Learn from Magnus Carlsen - Prophylactic Thinking
Preview by GM Mihail Marin
One of the things that impress me (and probably other players and commentators, too) in Carlsen's play when in top form is his apparent invulnerability. No matter how much time his strongest opponents dedicate to preparation against him, no matter how dangerous (or simply bad) his positions look at times, the reigning World Champion proves the ability to hold his own, like a cats' reflex to fall on its feet. One reason for this is Carlsen's strong sense of danger, which often leads to unexpected or apparently modest moves, parrying the threats or anticipating the dangers before they even become real. In short, I refer to his "prophylactic moves" which will be the main theme of the present database. More than once I have expressed my doubt about whether Carlsen calculated all the details concretely or mainly relied on intuition. If I had to indicate the most probable possibility, I would usually choose the latter. King moves seem to be the most frequent of this kind in his games, and I believe that the following classical example offers an illustrative thread to the games below.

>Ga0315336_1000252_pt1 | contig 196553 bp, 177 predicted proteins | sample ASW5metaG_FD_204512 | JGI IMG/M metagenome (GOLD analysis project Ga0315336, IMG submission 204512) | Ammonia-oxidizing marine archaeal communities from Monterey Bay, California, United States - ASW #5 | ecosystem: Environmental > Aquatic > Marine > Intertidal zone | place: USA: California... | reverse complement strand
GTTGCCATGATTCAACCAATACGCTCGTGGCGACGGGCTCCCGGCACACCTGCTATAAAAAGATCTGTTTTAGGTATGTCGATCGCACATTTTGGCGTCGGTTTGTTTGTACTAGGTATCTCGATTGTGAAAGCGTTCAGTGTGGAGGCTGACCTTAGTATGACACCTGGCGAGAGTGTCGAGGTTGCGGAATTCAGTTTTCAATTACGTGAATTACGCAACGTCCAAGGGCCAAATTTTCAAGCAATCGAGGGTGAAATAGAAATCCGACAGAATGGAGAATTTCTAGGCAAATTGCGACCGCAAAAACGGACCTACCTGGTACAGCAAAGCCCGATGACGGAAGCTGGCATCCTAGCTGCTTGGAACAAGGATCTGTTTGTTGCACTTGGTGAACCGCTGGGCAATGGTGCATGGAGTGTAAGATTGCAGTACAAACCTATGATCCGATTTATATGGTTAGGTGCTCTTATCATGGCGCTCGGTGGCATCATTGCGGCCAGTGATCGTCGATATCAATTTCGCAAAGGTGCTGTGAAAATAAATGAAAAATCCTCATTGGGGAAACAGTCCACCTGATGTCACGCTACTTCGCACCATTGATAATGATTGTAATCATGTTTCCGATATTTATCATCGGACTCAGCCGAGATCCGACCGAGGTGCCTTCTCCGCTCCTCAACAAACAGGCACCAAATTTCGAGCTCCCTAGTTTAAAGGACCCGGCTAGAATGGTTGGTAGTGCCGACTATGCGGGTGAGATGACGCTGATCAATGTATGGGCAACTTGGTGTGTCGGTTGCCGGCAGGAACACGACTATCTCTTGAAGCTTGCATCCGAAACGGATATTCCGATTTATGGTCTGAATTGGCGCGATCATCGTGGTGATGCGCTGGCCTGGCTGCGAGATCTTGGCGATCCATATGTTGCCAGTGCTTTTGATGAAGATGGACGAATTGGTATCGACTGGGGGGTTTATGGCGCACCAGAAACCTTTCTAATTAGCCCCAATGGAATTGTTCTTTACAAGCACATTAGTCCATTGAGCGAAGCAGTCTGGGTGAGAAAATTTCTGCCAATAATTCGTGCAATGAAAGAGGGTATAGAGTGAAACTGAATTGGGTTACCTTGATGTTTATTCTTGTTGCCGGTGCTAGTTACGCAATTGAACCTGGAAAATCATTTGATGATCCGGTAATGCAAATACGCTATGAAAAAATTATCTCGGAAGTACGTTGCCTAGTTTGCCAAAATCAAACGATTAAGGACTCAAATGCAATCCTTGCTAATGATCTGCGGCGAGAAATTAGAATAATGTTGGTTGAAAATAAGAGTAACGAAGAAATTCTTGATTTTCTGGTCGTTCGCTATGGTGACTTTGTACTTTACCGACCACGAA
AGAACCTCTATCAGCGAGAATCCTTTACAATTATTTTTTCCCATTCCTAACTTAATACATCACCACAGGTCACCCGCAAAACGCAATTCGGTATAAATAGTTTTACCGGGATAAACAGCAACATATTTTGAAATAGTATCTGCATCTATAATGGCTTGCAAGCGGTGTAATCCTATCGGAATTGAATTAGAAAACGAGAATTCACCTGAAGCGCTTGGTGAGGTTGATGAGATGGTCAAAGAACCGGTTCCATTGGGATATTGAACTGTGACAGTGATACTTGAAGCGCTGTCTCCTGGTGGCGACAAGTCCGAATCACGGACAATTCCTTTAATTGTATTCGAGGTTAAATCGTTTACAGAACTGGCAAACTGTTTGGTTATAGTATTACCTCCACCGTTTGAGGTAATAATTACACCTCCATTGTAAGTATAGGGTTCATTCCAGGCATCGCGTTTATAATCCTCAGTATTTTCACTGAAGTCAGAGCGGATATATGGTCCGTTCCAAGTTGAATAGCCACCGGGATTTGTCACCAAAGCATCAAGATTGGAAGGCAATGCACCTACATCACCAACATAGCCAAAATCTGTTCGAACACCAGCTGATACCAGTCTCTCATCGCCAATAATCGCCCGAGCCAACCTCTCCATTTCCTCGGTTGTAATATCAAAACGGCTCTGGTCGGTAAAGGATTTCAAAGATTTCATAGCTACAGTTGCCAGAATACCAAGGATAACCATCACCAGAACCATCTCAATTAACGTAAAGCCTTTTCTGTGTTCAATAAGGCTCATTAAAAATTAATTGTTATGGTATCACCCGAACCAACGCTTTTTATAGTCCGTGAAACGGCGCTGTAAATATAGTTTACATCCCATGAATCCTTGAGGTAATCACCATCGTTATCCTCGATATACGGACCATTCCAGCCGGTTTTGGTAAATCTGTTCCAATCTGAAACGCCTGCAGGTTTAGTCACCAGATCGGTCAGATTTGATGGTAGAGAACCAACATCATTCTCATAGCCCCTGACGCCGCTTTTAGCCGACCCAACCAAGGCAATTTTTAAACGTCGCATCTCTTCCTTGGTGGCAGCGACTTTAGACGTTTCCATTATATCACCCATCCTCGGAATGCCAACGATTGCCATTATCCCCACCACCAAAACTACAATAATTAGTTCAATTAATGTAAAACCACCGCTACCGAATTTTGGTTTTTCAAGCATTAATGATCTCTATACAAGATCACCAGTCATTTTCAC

This position was reached in the game Kasparov, G - Karpov, A during their World Championship match in 1986.
Kasparov writes that around this moment Karpov looked very confident. It is not obvious how White could create threats. In the meantime, the a3-knight is trapped.
In this position, Kasparov went for the powerful prophylactic move 31.Kh2!!
As it becomes clear from the annotations below, this was the move which won the game.
The king's move to h2 is even more eloquent if preceded by h2-h3. In the first game from this selection, Carlsen played them in a moment when he was supposed to look for an active way to prove the correctness of the two pawns' sacrifice.
On the diagram, we have the position from the game Magnus Carlsen - David Howell, London 2011.
In this complicated position, Carlsen played 23.h3!?
Having reached a maximal piece activity but no obvious concrete plan yet, Carlsen prepares the king's evacuation from the back rank. Without knowing anything in advance, it is likely that in some cases Black's possible counterplay based on, say, ...Rd1 will fail by one tempo after White's rook lifts. It should also be mentioned that even though they do not change much at this concrete moment, this and the next move cannot be considered losses of time, as Black will complete his optimal regrouping with his next move, without any possibility to make further progress. This way of "attacking" when being two pawns down is typical for positions where the opponent does not have any counterplay.
Below, you can take a look at the entire game.
In this database, you will find 10 extensively annotated games. All the games feature Carlsen's deep prophylactic thinking. Besides Carlsen's spectacular moves with the king, the material features a variety of different prophylactic ideas.
As usual, in the test section, you will find 30 interactive test positions which are taken from the practice of Magnus Carlsen. Below, you will find 5 of them.